Nimble feet help make Kuppe top tackle

Brian Hall

His teammates call him “the phenomenon.” Minnesota football coach Glen Mason has called him the “dancing bear.” Quarterback Asad Abdul-Khaliq referred to him as the “gentle giant.”

All of which are nicknames for Gophers offensive tackle Jake Kuppe that few would label the 6-foot-7, 350-pound lineman at first glance.

As it turns out, the big guy likes to dance and, according to fellow lineman Jeremiah Carter, isn’t afraid to show off his moves.

“That’s why we call him the phenomenon, because no one has any idea how all of a sudden he can move the way he does,” Carter said. “I am not saying it looks good, but you know.”

Meanwhile, Kuppe is just trying to fight the stereotype of being a big, mean, uncoordinated offensive lineman.

“I am not the big, bruising offensive lineman that my size would lend people to think,” Kuppe said. “I am just a good-hearted guy. I like to dance. I like to show the guys that I can move. I kind of have some rhythm and dance moves that not a lot of people would expect me to have.”

Kuppe hopes his light feet will help Minnesota pull out a win in his final home game. The Gophers play host to No. 6 Iowa at the Metrodome on Saturday.

“It will be great coming onto the field for the last time with the crowd and all my family there,” Kuppe said. “It will be a culmination, with the big game against Iowa and so many things on the line for that game. For it to be my last home game is great.”

The fifth-year senior has helped Minnesota post the Big Ten’s top-ranked conference rushing attack this season with 234.8 yards per game. But the Gophers face another tough contest this week against the Hawkeyes, who only give up 67.1 yards per game, tops in the conference.

The rushing game has been a strong suit for Minnesota during Kuppe’s tenure.

During his junior campaign, Minnesota owned the conference’s second-best rushing attack. As a sophomore, he helped the Gophers become the Big Ten’s fifth-ranked rushing team and post the second-best passing offense.

Meanwhile, the workmanlike Kuppe has started all but one game the past three seasons, missing last year’s game with Murray State due to back spasms.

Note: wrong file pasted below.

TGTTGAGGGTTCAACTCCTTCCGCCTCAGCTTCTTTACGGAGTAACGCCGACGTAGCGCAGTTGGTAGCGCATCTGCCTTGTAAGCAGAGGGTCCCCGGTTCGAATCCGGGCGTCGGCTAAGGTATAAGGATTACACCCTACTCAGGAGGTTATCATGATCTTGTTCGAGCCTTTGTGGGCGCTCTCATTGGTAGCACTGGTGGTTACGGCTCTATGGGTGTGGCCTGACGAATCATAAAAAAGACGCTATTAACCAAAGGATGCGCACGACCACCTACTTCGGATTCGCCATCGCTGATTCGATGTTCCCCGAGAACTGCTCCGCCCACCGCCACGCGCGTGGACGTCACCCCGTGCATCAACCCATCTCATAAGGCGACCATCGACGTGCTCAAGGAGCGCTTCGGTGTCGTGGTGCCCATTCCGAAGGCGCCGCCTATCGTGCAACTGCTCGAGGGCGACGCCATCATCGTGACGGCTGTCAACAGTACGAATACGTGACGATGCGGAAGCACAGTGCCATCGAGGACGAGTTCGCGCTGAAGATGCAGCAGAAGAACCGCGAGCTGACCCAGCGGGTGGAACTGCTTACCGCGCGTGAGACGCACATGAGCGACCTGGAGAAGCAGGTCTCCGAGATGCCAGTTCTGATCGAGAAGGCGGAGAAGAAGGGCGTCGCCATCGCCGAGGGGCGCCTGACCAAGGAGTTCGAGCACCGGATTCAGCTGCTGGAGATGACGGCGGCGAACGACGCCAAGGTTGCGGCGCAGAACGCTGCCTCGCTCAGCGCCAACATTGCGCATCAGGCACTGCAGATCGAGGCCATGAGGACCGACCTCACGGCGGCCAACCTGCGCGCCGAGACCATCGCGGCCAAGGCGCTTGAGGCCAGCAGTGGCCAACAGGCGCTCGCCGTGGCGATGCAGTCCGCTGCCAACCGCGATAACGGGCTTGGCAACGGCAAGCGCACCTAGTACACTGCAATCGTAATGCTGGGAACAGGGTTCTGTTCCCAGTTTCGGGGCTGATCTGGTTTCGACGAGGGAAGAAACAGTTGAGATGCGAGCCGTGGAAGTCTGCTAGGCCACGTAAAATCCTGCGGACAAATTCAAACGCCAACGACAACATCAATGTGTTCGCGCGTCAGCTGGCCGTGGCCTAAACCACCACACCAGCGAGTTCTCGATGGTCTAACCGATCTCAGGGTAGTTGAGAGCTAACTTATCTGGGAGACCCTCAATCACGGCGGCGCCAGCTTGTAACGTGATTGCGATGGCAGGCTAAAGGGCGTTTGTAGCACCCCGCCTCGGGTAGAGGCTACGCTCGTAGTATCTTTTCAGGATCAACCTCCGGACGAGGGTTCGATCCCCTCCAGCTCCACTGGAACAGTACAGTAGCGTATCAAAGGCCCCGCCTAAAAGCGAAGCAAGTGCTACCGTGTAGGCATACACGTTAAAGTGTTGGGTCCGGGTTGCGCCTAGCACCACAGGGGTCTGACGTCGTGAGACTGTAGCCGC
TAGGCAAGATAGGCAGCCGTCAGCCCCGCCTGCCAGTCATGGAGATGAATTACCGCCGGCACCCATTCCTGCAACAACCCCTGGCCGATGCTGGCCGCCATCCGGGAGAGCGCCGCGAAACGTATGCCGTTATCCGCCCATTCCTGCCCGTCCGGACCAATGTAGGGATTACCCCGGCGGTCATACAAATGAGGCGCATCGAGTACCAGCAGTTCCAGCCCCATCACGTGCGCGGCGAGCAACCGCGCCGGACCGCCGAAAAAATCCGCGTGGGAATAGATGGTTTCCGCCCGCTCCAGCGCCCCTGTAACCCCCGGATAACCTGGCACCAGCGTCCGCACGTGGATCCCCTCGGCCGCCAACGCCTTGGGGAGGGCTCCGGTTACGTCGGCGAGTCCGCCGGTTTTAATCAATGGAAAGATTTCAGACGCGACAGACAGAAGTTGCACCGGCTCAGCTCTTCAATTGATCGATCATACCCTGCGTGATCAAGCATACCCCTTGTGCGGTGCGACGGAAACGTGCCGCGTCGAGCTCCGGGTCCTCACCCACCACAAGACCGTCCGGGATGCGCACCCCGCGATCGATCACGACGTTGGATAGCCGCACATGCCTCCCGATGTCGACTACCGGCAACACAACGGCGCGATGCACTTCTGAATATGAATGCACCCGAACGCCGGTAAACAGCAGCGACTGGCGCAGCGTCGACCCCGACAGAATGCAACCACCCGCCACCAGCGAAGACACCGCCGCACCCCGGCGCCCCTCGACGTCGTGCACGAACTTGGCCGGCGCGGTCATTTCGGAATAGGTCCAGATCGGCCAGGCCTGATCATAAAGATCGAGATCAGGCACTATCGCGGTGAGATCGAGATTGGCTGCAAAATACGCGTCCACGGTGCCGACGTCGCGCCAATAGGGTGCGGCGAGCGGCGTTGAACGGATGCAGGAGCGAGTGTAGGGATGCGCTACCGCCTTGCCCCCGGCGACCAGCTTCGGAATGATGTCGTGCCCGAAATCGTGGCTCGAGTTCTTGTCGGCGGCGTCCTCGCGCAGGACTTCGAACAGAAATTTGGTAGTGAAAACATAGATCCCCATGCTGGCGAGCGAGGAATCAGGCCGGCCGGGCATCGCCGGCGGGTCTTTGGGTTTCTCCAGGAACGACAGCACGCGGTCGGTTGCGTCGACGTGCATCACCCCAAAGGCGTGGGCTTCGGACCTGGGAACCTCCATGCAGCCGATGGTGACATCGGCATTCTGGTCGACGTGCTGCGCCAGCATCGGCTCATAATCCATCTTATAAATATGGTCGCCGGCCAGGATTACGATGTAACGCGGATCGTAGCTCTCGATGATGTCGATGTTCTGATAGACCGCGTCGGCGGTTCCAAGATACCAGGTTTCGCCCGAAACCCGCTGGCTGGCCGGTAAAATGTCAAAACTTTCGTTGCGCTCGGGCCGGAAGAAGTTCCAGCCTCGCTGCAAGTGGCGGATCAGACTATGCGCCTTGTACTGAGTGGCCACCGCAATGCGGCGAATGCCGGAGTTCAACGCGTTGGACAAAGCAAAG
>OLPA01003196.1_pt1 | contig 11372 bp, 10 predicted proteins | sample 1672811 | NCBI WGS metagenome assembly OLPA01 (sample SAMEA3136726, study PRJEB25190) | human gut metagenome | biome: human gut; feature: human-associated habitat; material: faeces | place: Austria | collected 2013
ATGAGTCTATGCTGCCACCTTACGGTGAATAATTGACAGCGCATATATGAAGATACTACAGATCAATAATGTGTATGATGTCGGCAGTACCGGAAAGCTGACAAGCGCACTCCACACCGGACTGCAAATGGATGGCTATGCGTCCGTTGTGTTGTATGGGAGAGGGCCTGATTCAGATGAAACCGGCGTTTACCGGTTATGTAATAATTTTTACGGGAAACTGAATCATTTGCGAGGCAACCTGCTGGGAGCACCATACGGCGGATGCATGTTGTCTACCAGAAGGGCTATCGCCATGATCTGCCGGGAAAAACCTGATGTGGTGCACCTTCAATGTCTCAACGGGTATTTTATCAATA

The presence of Kuppe and Carter, also a fifth-year senior, has helped speed the maturation of two freshmen inserted into the offensive line this season, center Greg Eslinger and guard Mark Setterstrom.

“Obviously, his experience has been valuable,” assistant coach Mitch Browning said. “He has excellent work habits. He is very coachable. He is one of those guys that love to play football, and you can push him. He doesn’t complain about being pushed too hard or working too hard.”

Kuppe has shown moves throughout the line as well. As a sophomore, he started at right tackle. As a junior, he moved to left tackle as was named honorable mention All-Big Ten before returning to the right side this season.

Kuppe has seen many ups and downs during his time as a Gopher, including the team’s first bowl games in 13 years, a disappointing 4-7 finish last year and an upcoming bowl this season.

“My first year, you could see we were on the rise,” Kuppe said. “And then we went to back-to-back bowl games. My junior year, we went back down a bit, and that was hard. I thought we would stay on top and keep the momentum.

“This year has been great,” he said.

And Kuppe could not think of anything better than hoisting the Floyd of Rosedale and Paul Bunyan’s Axe above his head during each of his last two regular season games. If the Gophers pull out those wins, you might see Kuppe show off more dance moves, this time in celebration.

Brian Hall covers football and welcomes comments at [email protected]